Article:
Sample:

Founded in 2007, Acme Technology Corporation has a proven track record of providing excellent strategic management and project management consulting services to Federal, State and Local government agencies. A certified women owned business, we create exceptional value for our clients through implementation of industry-wide best practices such as X, Y, and Z. Our services include:

  • Service 1
  • Service 2
  • Service 3

Again, you will have an opportunity to customize this introduction for the audience later, but you should craft a generic statement to serve as a baseline.

Past Performance

In this section, you should include a list of customers for whom you have worked, as well as a very brief synopsis of the project. If possible, you should include the client’s contact information, as well. Knowing that we have limited space, you’ll only want to include those projects that are highly relevant. Again, this goes back to customizing the document for a specific audience, so for the baseline, choose projects that best represent your overall capabilities. Since we’re also providing the client’s contact information, be sure to choose projects for which you’ll receive good references. (Seems obvious, I know . . . but you’d be surprised!!)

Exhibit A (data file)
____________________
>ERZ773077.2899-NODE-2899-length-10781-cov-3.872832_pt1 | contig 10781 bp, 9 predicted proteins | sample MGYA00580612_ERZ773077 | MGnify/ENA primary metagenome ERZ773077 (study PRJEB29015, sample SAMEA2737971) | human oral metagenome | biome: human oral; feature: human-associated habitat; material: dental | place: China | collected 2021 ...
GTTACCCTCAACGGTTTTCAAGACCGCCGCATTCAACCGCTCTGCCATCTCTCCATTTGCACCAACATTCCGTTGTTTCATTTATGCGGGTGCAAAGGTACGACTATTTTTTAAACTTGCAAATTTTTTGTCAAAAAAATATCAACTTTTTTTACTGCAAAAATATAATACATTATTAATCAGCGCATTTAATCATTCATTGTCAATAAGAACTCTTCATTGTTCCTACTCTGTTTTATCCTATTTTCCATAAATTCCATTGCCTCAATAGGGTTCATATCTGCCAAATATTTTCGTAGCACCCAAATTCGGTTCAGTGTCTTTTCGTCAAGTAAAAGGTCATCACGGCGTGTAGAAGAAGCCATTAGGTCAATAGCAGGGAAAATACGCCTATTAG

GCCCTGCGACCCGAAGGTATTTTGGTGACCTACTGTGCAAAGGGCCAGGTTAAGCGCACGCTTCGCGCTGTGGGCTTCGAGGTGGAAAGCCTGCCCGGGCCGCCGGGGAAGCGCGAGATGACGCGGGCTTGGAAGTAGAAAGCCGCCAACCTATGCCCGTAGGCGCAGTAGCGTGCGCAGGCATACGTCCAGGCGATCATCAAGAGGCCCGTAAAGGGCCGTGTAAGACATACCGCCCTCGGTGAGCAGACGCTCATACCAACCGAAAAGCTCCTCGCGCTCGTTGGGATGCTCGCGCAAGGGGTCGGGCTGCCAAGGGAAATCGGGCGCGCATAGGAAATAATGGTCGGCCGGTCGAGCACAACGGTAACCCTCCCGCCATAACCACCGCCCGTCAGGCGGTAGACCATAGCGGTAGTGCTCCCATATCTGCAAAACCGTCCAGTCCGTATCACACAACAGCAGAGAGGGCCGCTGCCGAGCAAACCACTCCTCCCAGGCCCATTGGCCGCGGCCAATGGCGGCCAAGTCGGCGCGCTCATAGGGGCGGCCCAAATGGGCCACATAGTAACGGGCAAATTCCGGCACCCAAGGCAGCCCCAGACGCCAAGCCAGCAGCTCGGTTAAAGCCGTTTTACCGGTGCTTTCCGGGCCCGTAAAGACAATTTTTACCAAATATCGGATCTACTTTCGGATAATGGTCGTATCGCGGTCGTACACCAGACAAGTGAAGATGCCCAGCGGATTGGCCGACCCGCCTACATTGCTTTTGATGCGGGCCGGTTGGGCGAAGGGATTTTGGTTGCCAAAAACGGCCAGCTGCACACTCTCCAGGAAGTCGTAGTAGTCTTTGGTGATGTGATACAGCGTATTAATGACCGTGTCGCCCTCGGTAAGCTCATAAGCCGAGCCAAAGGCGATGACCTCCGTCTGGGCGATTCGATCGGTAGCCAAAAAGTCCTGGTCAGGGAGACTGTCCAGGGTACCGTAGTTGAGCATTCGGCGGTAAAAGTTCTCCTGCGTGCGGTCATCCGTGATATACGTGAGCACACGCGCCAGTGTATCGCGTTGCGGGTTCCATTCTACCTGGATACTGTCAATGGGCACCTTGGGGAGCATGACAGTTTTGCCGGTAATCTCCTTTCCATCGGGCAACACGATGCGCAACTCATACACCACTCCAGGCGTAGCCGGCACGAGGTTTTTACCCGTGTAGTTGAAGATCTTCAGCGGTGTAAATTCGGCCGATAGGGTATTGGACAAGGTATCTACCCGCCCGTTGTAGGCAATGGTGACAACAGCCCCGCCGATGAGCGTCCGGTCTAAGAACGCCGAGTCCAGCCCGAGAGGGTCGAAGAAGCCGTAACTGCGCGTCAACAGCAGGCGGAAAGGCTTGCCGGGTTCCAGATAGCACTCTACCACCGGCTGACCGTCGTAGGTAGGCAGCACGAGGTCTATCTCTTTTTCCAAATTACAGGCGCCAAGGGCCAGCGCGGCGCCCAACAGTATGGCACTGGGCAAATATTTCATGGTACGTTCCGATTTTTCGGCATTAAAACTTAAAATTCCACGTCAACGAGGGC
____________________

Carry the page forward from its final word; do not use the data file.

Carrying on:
Sample:

Client Name Project Contact Information
Client 1 Provided A and B over a period of XX years/months to address/resolve/improve X and Y. Jane Doe, Director, 888-867-5309, jdoe@company.com
Client 2 Developed and executed C and D utilizing H, I and J technologies. Sally Doe, Contracting Officer, 888-867-5309, sdoe@agency.gov
Client 3 Implemented this and that and continue to provide ongoing support and maintenance. John Doe, CTO, 888-867-5309, jdoe@company.com

 

Differentiators

Unless you’ve invented something completely new, chances are you’re not alone in your field of work. Let’s face it, you have a few (hundred?) competitors, but you and I both know that you’re much better than they are, right? The Differentiators section is your opportunity to clearly define what makes your company different from all the rest and to explain why it matters.

In this section, you’ll want to provide a keyword heavy, bulleted list of the skills, products, services, certifications, processes, etc. that separate you from the competition. Quantify this information wherever possible by providing numbers, percentages, metrics, or statistics. Do your best to demonstrate the value your differentiators create for your clients.